Covering a winner? No, it doesn’t get old

Print Share on LinkedIn More

Eric J. Shelton, Mississippi Today/Report For Americav

From left, Anriel Howard, Teaira McCowan, Jazzmun Holmes,coach Vic Schaefer, Zion Campbell and Jordan Danberry smile for a photo after their win against Clemson during their NCAA tournament game at Humphrey Coliseum.

HOUSTON – So, I am en route to Oregon with the perfunctory 4½-hour delay at Houston’s George Bush Intercontinental Airport. I have some time to tell you what I’ve been thinking about. So here it is, as I head (eventually) to Portland to watch the Mississippi State Bulldogs play in the NCAA Women’s Sweet 16 for the fourth straight year:

These State ladies and their coach, Vic Schaefer, have given people like me much to write about in recent seasons, including that they have played in the national championship game for the past two seasons and seem hell-bent on getting there again.

More to today’s point: These State women have given this old sports writer some inkling of what it must feel like to cover, say, Alabama football or Kentucky basketball. These State women win. That’s what they do, they win. They are the windshield, the opposition are the bugs.

Rick Cleveland

Said Schaefer the other night after State smacked Clemson 85-61 to advance in the second round: “It’s reached the point where when we lose a game it’s like the sky is falling. Our people expect us to win.”
Yes, just like Crimson Tide football and Big Blue basketball. And even those teams don’t win at the rate State’s been winning in recent seasons.

State has won 158 games – and counting – over the last five seasons. Over the last three seasons, the Bulldogs are 103-9. That’s right, 103 and 9. Usually, they don’t just defeat people, they flatten them. Just like Alabama football and Kentucky basketball. They win championships. They win Coach of the Years, Player of the Years. They dominate All-Conference teams. They do it with class. Often, they follow a victory by going up into the stands to hug fans, sign autographs pose for photos.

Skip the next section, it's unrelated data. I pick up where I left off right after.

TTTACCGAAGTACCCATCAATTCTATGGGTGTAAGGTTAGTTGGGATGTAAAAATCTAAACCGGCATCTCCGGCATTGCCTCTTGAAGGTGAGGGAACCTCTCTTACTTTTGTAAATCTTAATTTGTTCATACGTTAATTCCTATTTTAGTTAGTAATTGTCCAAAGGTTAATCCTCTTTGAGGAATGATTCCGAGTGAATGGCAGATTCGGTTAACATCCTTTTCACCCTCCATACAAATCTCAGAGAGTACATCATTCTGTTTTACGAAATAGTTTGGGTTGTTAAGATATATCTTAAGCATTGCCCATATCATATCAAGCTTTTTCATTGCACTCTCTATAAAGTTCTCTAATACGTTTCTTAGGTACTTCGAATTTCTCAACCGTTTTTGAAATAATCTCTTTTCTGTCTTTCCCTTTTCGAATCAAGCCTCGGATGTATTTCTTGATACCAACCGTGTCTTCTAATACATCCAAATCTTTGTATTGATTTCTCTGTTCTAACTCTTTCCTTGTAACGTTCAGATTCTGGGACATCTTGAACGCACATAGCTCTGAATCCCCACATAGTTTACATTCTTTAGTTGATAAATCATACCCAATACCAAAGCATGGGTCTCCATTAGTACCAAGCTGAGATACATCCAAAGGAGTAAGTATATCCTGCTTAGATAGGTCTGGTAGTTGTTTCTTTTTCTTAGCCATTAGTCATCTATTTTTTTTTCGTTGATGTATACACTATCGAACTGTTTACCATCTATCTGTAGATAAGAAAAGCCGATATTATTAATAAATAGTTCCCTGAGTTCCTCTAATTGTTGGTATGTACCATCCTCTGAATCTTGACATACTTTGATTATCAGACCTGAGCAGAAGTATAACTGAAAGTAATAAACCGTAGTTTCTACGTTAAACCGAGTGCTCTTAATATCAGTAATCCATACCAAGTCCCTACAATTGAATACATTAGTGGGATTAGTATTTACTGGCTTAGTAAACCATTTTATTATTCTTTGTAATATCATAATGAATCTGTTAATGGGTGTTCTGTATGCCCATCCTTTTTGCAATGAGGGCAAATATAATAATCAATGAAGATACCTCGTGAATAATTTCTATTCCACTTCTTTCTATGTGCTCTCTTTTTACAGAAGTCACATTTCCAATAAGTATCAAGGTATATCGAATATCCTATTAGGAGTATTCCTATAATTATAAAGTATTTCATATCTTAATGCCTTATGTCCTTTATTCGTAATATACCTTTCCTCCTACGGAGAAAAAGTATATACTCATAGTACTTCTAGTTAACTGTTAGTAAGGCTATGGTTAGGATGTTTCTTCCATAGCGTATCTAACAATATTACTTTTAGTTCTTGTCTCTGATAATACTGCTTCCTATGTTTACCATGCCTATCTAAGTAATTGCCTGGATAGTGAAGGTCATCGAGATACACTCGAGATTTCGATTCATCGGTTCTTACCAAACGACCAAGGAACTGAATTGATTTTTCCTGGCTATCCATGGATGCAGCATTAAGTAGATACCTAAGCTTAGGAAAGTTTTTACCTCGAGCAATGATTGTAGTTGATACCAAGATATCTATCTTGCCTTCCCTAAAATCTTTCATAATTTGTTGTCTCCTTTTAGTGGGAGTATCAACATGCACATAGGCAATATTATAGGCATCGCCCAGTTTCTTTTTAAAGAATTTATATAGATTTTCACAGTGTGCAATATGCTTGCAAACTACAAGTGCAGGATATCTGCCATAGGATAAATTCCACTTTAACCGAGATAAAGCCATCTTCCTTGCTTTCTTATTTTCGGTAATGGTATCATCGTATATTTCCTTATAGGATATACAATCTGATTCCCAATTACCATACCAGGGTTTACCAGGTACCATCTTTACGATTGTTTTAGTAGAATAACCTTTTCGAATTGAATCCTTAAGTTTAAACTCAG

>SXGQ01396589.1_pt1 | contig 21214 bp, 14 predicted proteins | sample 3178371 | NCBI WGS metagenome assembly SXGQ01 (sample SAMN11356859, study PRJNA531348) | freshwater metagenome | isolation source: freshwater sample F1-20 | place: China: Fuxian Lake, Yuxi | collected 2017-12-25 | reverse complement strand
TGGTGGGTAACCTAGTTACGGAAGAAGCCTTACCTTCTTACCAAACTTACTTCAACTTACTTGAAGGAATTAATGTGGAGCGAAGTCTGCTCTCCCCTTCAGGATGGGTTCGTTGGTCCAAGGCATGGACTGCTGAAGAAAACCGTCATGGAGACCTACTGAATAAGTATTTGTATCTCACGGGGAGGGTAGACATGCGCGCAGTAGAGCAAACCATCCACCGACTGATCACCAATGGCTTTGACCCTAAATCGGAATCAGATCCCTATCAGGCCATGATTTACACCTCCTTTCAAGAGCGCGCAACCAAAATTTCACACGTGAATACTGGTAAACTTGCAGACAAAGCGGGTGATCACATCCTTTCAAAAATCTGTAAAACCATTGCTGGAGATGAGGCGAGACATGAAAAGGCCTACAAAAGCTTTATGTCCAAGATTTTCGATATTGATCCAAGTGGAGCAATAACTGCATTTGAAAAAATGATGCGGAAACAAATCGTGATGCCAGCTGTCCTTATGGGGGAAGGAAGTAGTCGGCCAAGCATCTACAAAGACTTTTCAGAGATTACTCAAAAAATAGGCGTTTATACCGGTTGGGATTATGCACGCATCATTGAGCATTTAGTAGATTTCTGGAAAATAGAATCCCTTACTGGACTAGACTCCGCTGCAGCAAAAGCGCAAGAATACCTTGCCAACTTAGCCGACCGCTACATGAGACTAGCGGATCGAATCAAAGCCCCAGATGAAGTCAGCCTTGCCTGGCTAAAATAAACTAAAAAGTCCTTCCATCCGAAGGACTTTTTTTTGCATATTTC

In Mississippi, they have become rock stars.

There’s been nothing else quite like this in my 50-plus years of writing sports in the Magnolia State. I wasn’t working during the real glory years of Ole Miss football with Johnny Vaught. It must have been something like this: always in the Top 10, always in the hunt for a national championship, nearly always winning, often by huge margins. I didn’t cover Delta State when their women were winning the way State’s women are winning now.

During my career, State baseball has had its moments. Indeed, Ole Miss, State and Southern Miss have all had moments in the national spotlight. There were those great Davey Whitney-coached teams at Alcorn. But there hasn’t been the sustained, national, top-level success these Bulldog women have achieved. Mostly, I’ve watched my friends who cover Alabama football and Kentucky basketball chronicle stuff like this. And, yes, I have watched sometimes with envy.

We’ve been teased at times. I was there when State beat No. 1 Alabama and Bear Bryant 6-3 in 1980, ending so many years of consecutive domination. I was there in 1996, when Richard Williams led State to an SEC Tournament championship, beating proud Kentucky and Rick Pitino, in the finals.

But those moments have been fleeting. You want proof? I spent Christmas in 1980 covering State in the Sun Bowl at El Paso, where the Dogs were swamped by Nebraska. Days later, Alabama clobbered Baylor on New Year’s Day in the Cotton Bowl. See?

And you should know what happened in ’96, when State beat Kentucky in the SEC Tournament and then went to The Meadowlands to play in the Final Four. You do, don’t you? Kentucky won it all. Syracuse beat State and then Kentucky slammed Syracuse for another Natty. That’s what happened.

Often, I’ve wondered about those Kentucky and Alabama writers: Do they get tired of all that winning? Does all the travel to regionals, big bowl games and national championships get old? Do they run out of superlatives to describe it all?

Now I know.

They don’t. It doesn’t hurt one bit to use the word “splendid” over and over.

For State’s women, there’s one big step left to take. I am just along for the ride, flight delays and all.